Direction of Response Scales
|Convenor||Dr Florian Keusch (University of Michigan )|
|Coordinator 1||Professor Ting Yan (University of Michigan)|
The diversity in types of response scales in survey items on political attitudes raises questions about the inter-survey comparability. In this paper I present results of a survey experiment with response scales applied in question-items on trust in political institutions: the national parliament, political parties, and justice system, focusing on two features: scale length (number of scale points) and direction (negative to positive and vice versa). Exploration of these effects and errors contributes to the development of survey theory, as well as facilitates analysis based on combined (harmonized) survey data.
Previous research found that different scale directions do affect response distributions. This effect is usually attributed to scale direction as another case of response order effect caused by satisficing. Drawing on data from two individual experiments with members of a nonprobability online panel and students, we found that different scale direction has a significant and extreme impact on the mean ratings. However, respondents who were more prone to satisficing did not necessarily show stronger scale direction effects. Scale direction effects are observed across the board among those who are prone to satisficing and those who are not.
Our study examined response order effects across a number of online surveys with over 500,000 total respondents, examining the impact how the number of responses, dimension assessed, and response orientation. We generally found that vertically displayed scales showed higher levels of primacy effects, and those scales measuring evaluative aspects were more likely to show the primacy effect than intensity aspects.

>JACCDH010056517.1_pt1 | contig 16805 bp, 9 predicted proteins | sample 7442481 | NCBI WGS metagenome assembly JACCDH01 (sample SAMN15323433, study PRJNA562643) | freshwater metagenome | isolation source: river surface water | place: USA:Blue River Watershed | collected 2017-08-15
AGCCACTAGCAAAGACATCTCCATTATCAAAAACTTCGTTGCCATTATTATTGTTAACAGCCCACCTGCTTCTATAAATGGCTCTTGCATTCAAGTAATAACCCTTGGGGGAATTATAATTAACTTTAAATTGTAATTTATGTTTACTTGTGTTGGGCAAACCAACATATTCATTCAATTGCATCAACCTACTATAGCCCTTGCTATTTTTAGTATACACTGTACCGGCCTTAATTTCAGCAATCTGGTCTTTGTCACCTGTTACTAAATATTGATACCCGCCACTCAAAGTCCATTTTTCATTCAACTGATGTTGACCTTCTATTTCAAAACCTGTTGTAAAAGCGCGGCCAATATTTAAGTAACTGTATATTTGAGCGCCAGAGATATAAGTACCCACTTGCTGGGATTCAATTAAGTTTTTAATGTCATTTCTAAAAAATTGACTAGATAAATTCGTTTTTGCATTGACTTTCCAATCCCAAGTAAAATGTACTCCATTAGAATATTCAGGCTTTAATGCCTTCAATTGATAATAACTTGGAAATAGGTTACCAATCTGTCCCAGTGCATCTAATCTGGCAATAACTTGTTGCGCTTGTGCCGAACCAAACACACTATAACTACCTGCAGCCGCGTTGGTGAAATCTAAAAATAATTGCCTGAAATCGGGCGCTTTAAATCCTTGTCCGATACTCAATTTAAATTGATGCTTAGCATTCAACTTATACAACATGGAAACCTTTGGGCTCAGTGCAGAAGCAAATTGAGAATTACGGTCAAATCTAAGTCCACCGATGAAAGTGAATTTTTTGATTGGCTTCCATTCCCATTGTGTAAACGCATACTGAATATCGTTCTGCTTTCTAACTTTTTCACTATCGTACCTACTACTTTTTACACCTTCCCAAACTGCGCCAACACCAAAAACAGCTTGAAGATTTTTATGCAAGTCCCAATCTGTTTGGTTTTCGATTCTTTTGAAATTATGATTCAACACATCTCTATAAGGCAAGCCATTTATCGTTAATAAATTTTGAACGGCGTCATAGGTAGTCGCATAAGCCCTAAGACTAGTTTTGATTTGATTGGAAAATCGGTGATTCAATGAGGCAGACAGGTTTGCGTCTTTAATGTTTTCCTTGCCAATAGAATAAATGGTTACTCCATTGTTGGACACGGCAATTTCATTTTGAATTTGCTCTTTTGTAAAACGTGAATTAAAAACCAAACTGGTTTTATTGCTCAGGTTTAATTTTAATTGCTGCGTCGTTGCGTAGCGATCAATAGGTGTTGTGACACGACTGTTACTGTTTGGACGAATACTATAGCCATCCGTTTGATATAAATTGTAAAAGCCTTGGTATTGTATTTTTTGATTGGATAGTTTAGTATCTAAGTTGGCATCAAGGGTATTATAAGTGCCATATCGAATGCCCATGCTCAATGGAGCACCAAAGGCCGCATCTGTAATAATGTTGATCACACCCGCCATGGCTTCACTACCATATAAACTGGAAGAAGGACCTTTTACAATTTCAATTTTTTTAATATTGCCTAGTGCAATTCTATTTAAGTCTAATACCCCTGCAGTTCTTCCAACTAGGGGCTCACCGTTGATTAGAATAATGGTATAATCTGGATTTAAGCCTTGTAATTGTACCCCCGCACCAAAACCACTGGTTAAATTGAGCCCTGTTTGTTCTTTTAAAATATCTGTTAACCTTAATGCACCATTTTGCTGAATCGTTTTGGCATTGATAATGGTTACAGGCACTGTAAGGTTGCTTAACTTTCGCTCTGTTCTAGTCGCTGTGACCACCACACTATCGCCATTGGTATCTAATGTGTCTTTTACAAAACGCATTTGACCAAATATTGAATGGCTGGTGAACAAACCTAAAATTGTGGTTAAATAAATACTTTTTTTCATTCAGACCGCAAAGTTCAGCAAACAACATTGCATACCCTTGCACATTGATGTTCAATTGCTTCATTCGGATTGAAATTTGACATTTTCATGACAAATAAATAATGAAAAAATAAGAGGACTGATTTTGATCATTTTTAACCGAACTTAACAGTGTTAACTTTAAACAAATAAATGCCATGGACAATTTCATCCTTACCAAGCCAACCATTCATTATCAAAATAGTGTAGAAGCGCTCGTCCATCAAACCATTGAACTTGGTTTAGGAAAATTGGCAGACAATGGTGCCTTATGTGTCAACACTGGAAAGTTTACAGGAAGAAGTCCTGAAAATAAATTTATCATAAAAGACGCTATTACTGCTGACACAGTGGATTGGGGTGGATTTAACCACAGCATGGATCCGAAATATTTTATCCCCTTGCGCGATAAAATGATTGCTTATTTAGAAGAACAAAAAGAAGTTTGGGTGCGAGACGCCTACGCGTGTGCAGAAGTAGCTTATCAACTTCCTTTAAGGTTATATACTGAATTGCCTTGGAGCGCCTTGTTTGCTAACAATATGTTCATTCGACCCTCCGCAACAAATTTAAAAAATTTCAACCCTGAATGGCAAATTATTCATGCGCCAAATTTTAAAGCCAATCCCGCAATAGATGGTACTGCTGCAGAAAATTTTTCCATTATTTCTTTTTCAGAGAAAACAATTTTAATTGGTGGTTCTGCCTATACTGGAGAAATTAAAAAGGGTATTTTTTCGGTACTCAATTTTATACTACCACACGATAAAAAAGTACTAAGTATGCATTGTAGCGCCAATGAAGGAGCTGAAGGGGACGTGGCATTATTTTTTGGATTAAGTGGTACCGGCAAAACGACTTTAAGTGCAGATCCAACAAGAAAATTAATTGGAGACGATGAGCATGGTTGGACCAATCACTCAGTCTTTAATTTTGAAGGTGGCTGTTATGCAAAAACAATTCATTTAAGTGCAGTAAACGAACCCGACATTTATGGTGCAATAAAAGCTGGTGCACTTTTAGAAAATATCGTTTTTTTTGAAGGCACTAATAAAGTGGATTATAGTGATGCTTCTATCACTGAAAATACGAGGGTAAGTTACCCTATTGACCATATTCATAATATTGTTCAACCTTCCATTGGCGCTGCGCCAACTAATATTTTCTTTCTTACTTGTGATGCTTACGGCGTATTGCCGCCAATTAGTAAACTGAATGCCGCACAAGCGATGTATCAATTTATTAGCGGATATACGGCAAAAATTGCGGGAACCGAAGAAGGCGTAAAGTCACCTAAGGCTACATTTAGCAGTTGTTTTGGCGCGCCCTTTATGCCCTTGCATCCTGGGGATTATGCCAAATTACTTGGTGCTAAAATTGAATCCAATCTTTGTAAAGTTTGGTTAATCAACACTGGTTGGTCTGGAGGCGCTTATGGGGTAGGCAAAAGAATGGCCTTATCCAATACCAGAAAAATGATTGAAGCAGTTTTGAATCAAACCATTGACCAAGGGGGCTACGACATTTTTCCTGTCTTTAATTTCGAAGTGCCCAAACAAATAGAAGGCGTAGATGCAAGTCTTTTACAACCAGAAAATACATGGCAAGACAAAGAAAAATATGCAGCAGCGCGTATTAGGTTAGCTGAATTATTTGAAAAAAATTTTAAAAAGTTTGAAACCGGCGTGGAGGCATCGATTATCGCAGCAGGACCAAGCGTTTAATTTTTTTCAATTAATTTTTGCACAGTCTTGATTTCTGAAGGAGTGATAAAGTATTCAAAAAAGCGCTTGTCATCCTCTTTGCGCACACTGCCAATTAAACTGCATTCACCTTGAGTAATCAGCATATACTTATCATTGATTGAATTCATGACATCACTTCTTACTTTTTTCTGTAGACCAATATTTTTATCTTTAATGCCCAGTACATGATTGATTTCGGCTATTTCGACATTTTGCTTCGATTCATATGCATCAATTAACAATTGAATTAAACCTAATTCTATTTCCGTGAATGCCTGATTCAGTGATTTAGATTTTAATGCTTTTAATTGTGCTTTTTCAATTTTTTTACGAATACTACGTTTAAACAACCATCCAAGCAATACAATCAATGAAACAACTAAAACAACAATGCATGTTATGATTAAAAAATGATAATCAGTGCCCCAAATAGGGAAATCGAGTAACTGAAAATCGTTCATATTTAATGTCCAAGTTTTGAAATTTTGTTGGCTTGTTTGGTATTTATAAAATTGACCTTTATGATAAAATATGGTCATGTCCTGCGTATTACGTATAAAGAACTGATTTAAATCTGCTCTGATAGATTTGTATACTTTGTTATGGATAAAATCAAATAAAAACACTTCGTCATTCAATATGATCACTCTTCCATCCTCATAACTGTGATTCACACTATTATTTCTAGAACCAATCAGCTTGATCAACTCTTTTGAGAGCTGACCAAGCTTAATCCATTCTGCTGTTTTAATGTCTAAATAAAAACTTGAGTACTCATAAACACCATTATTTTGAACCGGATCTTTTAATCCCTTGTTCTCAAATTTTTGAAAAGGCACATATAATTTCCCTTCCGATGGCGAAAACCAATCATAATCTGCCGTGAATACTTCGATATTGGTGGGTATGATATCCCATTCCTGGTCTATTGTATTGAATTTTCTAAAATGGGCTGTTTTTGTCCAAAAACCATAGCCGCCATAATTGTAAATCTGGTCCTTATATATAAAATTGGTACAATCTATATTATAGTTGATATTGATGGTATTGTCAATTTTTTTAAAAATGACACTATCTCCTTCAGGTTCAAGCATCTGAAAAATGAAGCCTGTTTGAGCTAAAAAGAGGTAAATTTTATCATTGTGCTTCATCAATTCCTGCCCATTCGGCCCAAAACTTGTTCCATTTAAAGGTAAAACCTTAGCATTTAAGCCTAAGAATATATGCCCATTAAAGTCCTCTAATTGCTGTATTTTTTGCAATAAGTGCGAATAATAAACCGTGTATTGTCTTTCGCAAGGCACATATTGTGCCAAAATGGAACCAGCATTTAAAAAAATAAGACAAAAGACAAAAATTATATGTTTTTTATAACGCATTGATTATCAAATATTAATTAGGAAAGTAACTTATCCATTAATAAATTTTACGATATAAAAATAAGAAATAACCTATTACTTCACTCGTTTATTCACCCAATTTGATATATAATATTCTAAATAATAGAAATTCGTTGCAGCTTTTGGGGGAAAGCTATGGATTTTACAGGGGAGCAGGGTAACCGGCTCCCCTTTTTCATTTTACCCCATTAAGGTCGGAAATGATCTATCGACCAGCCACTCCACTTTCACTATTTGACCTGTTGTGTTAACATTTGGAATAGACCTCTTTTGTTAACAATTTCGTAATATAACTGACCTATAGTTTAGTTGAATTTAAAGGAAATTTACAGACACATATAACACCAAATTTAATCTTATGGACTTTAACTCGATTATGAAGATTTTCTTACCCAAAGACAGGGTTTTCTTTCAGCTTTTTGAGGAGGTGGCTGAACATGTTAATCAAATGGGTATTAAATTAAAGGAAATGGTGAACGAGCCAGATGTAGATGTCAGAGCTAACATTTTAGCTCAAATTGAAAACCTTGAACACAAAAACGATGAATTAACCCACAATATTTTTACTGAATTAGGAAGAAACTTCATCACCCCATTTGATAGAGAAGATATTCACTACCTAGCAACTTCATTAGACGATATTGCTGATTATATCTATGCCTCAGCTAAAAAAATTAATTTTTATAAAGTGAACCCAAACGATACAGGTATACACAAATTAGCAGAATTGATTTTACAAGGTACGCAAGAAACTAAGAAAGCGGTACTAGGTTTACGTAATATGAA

Scale direction effect is understudied. An important gap in the literature is the lack of attention to the moderating effects of scale- and question-level characteristics on scale direction effects. To fill this gap, we conducted an experiment varying question type, scale direction, scale length, and scale labeling. This study is the first to experimentally manipulate scale features. It will allow us to tease apart the moderating effects of scale and question feature on scale direction effects and to provide guidance on direction of scales.
This study aims at examining whether the effect of the direction of the response scale (from negative to positive or from positive to negative) varies between modes (face-to-face and internet). Using data from the American National Election Study, we answer this research question focusing on attitudinal items with a 5-point scale. We find that depending on the mode the direction of the scale impacts on response. Moreover, we report findings that take into account respondent's background and we conclude with a discussion on the implications of the findings on survey design.